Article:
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Discussion Starter #1
Well not good went shooting today and here are the groups.
150gr Hornady SP
58grs IMR4350
@50yrds four shot group 1.7"

150gr Hornady SP
59grs IMR4350
@50yrds four shot group 3.7"

165gr Gameking
57grs IMR4350
@50yrds four shot group 1.9"

I am sooo spiting mad that this barrel just wont shoot worth a crap.
 

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06

I Would try Partial neck sizeing and seating the bullets out 10 thous off the lands. then free float the front forend hanger.Check out the Barrel crown. Some times It's something simple.Had a 30 herrett that would only shoot good with the bullets seated out.Don't give up.
 

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well PJ.....

it ought to do better than that for sure. i partial sized my 7-08's and i don't recommend it. they are a little too tight to open and close on. is that the only powder you've tried? 4350 is a slow powder and may not want to work in your pistol. sometimes it may work but sometimes it may not either. try a faster burning powder like H4895. check some burn rate charts and see where they rank from fastest to slowest. looking at the older hornady 4th edition in front of me they show-H4895 with 150grsp c.o.l. 3.230"
45.1gr minimum
48.7gr maximum
win 748 is also a faster powder but i've never used it. i believe the powder and bullet are the two biggest influence's on a load, but thats just my opinion. in comparing groups with different powders i have noticed major differences in group patterns. i say try a faster powder and see what happens.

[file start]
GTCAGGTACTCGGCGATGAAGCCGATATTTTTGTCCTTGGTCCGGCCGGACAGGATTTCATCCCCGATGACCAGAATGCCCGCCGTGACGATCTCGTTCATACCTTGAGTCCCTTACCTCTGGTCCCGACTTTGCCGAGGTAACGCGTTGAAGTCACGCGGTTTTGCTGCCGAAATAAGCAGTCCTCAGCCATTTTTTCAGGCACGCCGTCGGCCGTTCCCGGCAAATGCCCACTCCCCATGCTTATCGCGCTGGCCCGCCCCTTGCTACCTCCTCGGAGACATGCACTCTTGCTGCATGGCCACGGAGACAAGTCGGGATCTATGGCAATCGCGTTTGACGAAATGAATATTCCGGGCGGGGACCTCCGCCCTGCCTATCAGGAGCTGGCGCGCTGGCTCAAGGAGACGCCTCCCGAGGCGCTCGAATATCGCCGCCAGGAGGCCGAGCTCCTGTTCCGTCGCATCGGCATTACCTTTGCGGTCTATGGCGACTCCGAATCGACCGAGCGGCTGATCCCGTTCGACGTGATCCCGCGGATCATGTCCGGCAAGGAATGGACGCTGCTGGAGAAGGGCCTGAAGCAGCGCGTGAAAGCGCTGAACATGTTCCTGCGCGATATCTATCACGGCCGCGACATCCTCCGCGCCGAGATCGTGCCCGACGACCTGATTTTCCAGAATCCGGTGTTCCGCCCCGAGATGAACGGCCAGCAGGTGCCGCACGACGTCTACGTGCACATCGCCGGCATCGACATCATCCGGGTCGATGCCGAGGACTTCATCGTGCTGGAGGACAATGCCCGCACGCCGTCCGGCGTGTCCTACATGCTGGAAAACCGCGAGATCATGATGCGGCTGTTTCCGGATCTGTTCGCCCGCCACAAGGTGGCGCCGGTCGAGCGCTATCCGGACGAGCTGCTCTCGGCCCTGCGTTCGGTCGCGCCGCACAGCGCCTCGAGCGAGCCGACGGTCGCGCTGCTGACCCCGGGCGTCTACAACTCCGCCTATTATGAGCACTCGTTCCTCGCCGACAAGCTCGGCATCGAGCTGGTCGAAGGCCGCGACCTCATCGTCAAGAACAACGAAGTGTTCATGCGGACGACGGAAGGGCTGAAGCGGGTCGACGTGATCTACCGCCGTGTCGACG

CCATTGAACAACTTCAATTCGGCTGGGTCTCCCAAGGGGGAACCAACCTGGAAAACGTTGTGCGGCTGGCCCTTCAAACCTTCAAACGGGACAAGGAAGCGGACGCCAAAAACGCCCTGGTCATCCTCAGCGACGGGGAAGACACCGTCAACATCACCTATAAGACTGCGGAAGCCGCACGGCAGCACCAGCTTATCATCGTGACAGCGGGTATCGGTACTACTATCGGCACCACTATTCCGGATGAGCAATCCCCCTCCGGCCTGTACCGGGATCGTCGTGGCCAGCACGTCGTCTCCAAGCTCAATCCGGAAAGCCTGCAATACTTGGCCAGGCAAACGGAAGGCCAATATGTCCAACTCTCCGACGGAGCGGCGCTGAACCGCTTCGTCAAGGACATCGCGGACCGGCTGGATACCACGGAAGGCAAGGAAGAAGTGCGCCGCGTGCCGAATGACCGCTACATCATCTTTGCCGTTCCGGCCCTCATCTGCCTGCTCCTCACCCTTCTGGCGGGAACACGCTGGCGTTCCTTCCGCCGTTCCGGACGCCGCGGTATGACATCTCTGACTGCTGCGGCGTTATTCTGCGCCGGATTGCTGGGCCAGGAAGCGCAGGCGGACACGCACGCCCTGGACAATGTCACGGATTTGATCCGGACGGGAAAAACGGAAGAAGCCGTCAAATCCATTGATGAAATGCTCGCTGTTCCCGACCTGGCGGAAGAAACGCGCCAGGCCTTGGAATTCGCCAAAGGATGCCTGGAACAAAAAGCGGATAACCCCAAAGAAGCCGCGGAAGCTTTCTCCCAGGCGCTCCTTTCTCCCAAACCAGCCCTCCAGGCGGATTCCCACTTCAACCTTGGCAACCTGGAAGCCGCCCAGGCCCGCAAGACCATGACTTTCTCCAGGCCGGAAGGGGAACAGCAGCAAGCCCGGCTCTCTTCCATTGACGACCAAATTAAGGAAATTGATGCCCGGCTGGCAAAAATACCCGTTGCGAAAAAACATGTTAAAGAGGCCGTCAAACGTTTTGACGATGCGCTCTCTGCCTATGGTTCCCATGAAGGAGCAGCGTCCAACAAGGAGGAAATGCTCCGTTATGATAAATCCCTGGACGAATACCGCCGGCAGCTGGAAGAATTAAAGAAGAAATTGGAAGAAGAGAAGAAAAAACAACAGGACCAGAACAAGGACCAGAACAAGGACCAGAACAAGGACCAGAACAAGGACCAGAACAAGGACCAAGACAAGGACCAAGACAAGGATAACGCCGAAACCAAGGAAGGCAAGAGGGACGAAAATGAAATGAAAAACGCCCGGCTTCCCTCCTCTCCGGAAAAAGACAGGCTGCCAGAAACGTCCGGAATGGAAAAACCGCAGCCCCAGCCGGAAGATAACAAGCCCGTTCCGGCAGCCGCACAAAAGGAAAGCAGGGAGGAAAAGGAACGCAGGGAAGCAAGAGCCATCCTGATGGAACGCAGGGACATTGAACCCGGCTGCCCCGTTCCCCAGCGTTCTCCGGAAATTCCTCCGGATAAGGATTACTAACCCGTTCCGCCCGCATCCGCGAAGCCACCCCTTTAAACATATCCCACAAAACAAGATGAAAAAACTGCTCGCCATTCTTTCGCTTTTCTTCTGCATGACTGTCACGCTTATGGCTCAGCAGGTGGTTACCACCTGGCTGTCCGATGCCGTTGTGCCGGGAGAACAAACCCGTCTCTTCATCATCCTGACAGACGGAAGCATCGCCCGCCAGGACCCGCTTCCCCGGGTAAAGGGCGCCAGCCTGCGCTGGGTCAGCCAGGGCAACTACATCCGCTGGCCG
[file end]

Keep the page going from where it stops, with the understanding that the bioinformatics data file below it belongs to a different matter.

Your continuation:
how are you seating your bullets also? i get my overall length by comparing two measurements.
first take a cleaning rod and put down the barrel to the breechface. mark the rod with a fine felt tip pen. remove the rod and insert a bullet only into the chamber. hold it in with a pencil eraser. reinsert the rod till it contacts the bullet. mark it again with the felt tip. measure between the marks to get your overall loaded length.
second method to compare too- insert bullet only again into the chamber. take your dial calipers and hold them with the small end flush on the barrel over the chamber. let the small slide go down into the chamber till it contacts the base of the bullet. read your dials reading and add that measurement to the length of a measured bullet. this will also give you your c.o.l.
compare the two measurements and they should be very close. this will put the bullet out touching the lands and may help accuracy. you can also seat a few thousandths deeper if that doesn't work.
if the powder change and overall length doesn't do what you want then try a different bullet. like maybe a nosler bt.
i hope this helps, and you may know this stuff already, but i thought it may help. hang in there and have faith. KYODE 8)
 

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Nope PJ it is not asking too much to expect much better results and for sure TC would agree with that.

Having said that however I have to wonder if the barrel is really at fault here. The reason I say this is it is really hard for a barrel to be that inaccurate on it's own. Such inaccuracy is usually the result of something like defective scope, loose base or rings, bad crown maybe or a bedding problem.